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I don’t mean for this to be pick on Peter Singer week, but blame him for being so wrong at every opportunity. Singer has a piece in the Guardian decrying the outsourcing of animal research to countries with weak welfare rules.  Great!  We are, for once, on the same page.

But Singer isn’t really after the outsourcing, but religion. From his piece:

Last week, the chief minister of Malacca, Mohamad Ali Rustam, was quoted in the Guardian as saying that God created monkeys and rats for experiments to benefit humans. Activists had been protesting against his approval of an Indian company’s proposal to build an animal research laboratory in his state. They said that Malaysia has no regulations to protect animals in laboratories. His answer was the reference to God’s purpose in creating animals. If it were not for the dire consequences for the animals who will suffer in the laboratory, the chief minister’s remark would be hilarious. Here is the head of a Malaysian state justifying the establishment of a scientific enterprise with a comment that flies in the face of everything science tells us. The belief that the animals exist because God created them – and that he created them so we can better meet our needs – is contrary to our scientific understanding of evolution and, of course, to the fossil record, which shows the existence of non-human primates and other animals millions of years before there were any human beings at all.

Okay, but what about animal welfare?  Not yet:
The chief minister’s comment is yet another illustration of the generally regressive influence that religion has on ethical issues – whether they are concerned with the status of women, with sexuality, with end-of-life decisions in medicine, with the environment, or with animals. Although religions do change, they change slowly, and tend to preserve attitudes that have become obsolete and often are positively harmful.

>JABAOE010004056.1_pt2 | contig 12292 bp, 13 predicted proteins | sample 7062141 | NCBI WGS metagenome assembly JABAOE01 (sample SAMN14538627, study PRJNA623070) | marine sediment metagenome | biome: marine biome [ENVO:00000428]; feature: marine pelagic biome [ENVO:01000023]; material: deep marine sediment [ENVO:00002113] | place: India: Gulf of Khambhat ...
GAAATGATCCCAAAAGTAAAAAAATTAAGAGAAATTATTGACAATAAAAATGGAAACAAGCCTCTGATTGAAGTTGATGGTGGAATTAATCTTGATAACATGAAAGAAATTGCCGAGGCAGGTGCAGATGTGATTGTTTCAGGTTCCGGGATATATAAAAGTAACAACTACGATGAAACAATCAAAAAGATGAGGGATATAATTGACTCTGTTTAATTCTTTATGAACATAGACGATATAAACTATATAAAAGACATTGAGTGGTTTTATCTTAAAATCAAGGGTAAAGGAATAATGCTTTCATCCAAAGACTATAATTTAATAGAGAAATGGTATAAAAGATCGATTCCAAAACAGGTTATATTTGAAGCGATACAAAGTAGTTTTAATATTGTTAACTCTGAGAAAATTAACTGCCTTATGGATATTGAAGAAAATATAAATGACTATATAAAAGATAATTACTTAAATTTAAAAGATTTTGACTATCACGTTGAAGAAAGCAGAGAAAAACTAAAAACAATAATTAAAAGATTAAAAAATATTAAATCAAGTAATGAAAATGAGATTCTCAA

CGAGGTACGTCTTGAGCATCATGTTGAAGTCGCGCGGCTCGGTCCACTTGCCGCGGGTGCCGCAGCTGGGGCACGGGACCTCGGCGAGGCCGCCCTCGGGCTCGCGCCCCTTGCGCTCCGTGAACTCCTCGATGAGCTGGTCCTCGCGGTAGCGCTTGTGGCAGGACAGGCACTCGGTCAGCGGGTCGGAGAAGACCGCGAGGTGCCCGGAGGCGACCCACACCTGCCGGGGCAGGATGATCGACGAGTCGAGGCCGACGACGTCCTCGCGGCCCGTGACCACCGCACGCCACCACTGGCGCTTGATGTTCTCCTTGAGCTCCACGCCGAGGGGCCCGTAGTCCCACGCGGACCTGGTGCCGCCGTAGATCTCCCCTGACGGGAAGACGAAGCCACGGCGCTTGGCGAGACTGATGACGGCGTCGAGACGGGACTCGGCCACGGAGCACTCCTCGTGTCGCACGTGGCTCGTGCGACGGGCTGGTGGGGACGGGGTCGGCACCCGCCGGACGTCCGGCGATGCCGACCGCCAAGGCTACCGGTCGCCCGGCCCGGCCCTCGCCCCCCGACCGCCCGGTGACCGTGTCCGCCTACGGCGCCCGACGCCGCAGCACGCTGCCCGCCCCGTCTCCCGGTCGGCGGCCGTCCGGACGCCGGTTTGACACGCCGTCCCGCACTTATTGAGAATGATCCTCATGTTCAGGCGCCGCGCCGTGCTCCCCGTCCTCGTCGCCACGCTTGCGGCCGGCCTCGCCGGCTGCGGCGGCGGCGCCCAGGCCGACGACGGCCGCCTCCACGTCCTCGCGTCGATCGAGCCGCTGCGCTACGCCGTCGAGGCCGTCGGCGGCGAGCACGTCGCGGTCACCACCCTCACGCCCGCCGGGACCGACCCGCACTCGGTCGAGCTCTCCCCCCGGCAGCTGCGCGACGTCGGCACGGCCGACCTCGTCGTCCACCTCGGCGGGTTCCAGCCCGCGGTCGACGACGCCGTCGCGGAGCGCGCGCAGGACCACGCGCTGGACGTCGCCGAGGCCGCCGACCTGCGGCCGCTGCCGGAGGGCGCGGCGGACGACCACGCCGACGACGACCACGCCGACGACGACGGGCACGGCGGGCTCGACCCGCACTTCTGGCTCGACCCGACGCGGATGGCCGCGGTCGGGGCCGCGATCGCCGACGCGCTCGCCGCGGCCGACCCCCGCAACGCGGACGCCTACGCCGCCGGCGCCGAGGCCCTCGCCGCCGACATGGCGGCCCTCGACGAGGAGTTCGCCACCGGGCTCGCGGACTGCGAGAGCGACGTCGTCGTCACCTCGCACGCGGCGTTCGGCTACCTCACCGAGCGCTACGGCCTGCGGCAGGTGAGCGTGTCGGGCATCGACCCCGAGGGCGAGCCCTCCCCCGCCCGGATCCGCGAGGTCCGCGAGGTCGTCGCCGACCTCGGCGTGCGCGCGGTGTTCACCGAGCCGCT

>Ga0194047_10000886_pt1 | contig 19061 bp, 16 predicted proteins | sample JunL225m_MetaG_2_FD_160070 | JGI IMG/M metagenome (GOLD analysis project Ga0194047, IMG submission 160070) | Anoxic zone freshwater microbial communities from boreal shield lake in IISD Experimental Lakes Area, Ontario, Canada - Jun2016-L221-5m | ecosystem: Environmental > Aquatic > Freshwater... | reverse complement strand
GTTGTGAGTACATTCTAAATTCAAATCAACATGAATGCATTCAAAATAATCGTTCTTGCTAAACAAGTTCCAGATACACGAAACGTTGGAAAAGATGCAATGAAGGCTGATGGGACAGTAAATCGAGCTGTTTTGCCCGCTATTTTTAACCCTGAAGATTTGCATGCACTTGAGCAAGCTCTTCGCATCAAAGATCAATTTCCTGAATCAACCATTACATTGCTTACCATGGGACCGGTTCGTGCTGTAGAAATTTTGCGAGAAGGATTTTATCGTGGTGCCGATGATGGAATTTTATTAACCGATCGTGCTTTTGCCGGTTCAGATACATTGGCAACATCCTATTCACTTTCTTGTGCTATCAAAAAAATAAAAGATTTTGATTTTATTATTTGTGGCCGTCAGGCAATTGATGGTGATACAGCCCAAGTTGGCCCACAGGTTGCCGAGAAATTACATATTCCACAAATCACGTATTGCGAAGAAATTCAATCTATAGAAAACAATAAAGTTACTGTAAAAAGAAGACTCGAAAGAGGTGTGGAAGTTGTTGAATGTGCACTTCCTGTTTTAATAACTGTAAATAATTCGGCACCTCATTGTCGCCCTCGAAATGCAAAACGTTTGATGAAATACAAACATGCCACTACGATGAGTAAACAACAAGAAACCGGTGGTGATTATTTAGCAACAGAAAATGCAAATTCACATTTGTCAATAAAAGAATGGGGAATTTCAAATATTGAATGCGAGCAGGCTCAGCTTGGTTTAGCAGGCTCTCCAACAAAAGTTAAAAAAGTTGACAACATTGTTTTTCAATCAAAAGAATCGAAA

Yada, yada, yada.  But what about the animals? Finally, at the very end:
Independently of the problems of reactionary religious belief, the trend to establish animal testing facilities in countries with weak or no regulations is an extremely worrying one. As regulations improve in Europe, North America, Australia and other countries, it seems that unscrupulous entrepreneurs are engaged in a race to the bottom. If we are concerned about the exploitation of human workers in countries with low standards of worker protection, we should also be concerned about the treatment of even more defenceless non-human animals. At present, the only hope of reversing this trend seems to be pressure on companies not to test their products in countries without good animal welfare regulations, and pressure on research institutions not to have links with such countries. But to unravel the connections and make them clear to consumers is, unfortunately, going to be a difficult task.

I agree with him on that, but what he fails to mention is one of the most important causes of this outsourcing of ethics (in Bill Hurlbut’s provocative turn of phrase) is the fear generated by animal rights terrorism.  Singer has spoken against violence in the past, but not very robustly.  This piece would have been a good time to bring that crucial point up with ringing clarity.  Too bad he preferred instead to use most of his column as a jeremiad against religion.  Indeed, I think that using that approach speaks volumes about his priorities.

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